• [0012]
    Experimental oral bioavailability determinations require substantial amounts of purified material, a series of pharmokinetic experiments to determine the overall exposure and routes of elimination, and determination of serum/tissue time-concentration profiles determined when the drug candidate is administered via O.P. administration and iv administration (Grass, G. M. Adv Drug Delivery Rev 1997, 23, 199-219). Since compound availability and human in vivo subjects are limiting, alternative animal models, mouse, rat, dog, are typically employed. Furthermore, there exist substantial differences in the mechanisms which determine oral bioavailability for mice, rats, dogs and humans, further complicating the issue (for example, see, Mathvink, et al Mathvink, R. J et al. J. Med. Chem. 2000, 43, 3832-3836) Oral bioavialibility can be determined according to the Equation 1 (Borchardt, R. T. The Scientist 2001, 15, 43-46):
  • % OB=% F=(AUC)p o./(AUC)i. v.(Dose)i v./(Dose)p o  (I)
  • [0013]
    In this equation, % OB is the percent oral bioavailibility and %F is the fraction absorbed. AUC is the experimentally determined “area under the curve” and is related to other pharmacodynamic parameters such as clearance (CL), volume of distribution (Vd), and elimination half-life (t1/2) (See Hirono, S. et al. Biol Pharm Bull 1994, 17, 306-309).
  • [0014]
    The term “classification” refers to the method by which the test compounds with high oral bioavailability are distinguished from those with more questionable bioavailability and those which are not considered to be orally bioavailable. The classification may further be divided into additional or fewer classes as is appropriate for a given situation or group of test compounds. Generally, the classification is derived from a training set of compounds whose bioavailability for a particular tissue is either known or can be experimentally or other wise determined. The oral bioavailability of the compounds in the training set in combination with one or more descriptors is used by the linear regression program, e.g., SIMCA, to determine a relationship between the descriptors entered and the oral bioavailabilities. Once a relationship between the descriptors and the oral bioavailabilities of the compounds is determined, the set is divided up into two or more categories and then may be used to predict the oral bioavailibilities of test compounds.
  • [0015]
    The term “training set” refers to a group of compounds with known oral bioavailibilities. One example of a training set of compounds is given in Table 1. It should be noted that other training sets may be used to develop other classification groupings. Furthermore, in certain embodiments, the oral bioavailibilities of the compounds in the training set may reflect a particular tissue of interest, e.g., tissues which are blood accessible or tissues which require traversal of the blood brain barrier. Generally, the training set comprises enough compounds such that it is capable of performing its intended function. In a further embodiment, the training set comprises 10, 20, 30, 50, 100, 150, 200, or 300 or more compounds.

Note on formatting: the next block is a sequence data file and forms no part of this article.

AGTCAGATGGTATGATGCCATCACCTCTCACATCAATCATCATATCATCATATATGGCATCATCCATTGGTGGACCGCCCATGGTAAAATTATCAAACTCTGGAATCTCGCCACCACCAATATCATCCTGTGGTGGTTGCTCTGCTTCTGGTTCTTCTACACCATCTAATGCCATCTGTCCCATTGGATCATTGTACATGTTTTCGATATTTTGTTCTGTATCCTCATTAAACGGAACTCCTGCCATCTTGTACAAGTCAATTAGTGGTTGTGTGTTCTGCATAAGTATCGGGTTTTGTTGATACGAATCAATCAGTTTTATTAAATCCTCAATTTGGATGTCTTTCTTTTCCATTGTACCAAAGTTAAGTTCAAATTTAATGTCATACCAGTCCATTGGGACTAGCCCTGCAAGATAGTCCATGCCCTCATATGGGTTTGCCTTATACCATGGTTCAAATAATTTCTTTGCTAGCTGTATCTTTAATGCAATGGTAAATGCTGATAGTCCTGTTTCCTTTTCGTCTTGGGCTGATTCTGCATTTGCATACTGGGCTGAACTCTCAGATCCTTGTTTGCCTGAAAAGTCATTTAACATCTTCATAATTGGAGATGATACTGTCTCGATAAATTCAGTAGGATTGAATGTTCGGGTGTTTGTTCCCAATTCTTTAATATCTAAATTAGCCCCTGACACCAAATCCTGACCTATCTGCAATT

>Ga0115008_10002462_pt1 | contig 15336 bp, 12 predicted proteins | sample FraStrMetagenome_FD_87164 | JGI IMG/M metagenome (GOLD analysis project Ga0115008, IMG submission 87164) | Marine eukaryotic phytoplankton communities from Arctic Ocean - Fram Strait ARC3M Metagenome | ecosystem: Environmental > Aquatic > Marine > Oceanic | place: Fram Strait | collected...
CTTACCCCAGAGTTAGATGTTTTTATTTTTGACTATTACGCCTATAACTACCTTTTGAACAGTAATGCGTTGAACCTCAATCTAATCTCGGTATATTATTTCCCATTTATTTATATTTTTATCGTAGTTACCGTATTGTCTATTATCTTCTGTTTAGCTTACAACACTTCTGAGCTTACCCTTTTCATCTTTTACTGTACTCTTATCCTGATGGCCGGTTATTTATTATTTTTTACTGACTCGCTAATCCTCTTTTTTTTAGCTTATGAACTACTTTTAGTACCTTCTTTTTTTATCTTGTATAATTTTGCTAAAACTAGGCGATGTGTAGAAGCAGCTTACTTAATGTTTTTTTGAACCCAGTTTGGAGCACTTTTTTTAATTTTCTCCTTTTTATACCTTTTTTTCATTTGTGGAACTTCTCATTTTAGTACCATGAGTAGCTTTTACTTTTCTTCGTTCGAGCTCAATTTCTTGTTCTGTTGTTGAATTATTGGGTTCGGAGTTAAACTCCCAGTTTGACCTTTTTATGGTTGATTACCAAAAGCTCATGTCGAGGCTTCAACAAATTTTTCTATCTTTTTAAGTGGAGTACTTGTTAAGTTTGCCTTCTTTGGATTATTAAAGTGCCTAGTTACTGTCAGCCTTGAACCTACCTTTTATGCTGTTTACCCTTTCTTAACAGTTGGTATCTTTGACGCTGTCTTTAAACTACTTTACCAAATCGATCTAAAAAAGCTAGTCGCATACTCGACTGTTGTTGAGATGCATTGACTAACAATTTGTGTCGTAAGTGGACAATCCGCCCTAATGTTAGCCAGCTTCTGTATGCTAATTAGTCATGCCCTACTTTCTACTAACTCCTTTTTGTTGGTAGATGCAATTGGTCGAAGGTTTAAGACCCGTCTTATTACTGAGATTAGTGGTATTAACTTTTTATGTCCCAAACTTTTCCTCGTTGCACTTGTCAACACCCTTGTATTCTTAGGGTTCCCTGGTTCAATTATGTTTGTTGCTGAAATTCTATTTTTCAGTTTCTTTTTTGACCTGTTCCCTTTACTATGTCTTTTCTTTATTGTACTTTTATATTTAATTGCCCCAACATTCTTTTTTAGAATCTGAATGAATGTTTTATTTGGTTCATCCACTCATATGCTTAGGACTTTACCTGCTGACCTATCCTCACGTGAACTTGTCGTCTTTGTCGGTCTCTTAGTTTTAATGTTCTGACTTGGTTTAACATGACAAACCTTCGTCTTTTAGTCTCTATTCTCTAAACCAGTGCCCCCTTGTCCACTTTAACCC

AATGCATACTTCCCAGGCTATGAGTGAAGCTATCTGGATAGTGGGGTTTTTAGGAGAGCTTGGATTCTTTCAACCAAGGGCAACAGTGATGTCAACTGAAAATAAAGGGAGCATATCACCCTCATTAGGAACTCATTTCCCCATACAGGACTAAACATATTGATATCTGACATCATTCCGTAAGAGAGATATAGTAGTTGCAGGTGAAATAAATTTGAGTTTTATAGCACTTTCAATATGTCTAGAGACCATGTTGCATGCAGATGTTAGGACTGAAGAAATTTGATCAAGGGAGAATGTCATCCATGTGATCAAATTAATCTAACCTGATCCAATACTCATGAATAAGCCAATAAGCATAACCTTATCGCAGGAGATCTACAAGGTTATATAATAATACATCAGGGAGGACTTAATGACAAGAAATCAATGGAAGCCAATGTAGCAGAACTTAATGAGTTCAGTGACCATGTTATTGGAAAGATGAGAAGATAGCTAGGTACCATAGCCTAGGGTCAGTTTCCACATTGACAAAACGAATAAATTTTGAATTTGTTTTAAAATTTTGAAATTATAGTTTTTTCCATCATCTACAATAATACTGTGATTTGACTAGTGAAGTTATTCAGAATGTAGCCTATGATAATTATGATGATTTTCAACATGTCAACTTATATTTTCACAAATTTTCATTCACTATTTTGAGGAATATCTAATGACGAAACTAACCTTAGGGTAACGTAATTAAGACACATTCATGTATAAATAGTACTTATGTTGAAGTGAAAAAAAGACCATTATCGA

• [0016]
    The term “descriptor” includes a values corresponding to a calculable property or characteristic of a molecule and is usually derived from a 2-dimensional or 3-dimensional representation of the molecule.
  • [0017]
    In the methods of the invention, one, two, three, four, five, six, seven, eight, nine, ten, eleven, twelve, thirteen, fourteen, fifteen, sixteen, seventeen, eighteen, nineteen, twenty, twenty one, twenty two, twenty three, twenty four, twenty five, twenty six, twenty seven, twenty eight, twenty nine, thirty or more descriptors are used. The number of descriptors used for the classification of a particular test compound can be adjusted such that appropriate discrimination between the classes of compounds is determined. In one embodiment, the sum of the residual squares can be used as a measure to determine an appropriate number of descriptors.
  • [0018]
    The model is derived from a set of molecules referred to as the training set. Once a model has been established, each member of the training set is evaluated according to the model and assigned a residual error value-an expression related to the difference between the value calculated by the model and the actual value. Following the sum of the residuals of the models provides a measure as to whether the modifications were benefical. In evaluating the sum of the residuals as a function of the total number of allowed components, a steady decrease is indicative of a “well-behaved” model.
  • [0019]
    SIMCA evaluates descriptors derived or otherwise produced by a variety of programs, such as SYBYL. Examples of descriptors which may be useful for determining oral bioavailability include, but are not limited, those which describe molecular orbitals such as polarizability and sums of point charges. Other descriptors which may be useful include atom counts of particular atoms of interest and functional group based descriptors.
  • [0020]
    In one embodiment, the descriptor VOL is used. VOL describes the molecular volume of the test compound.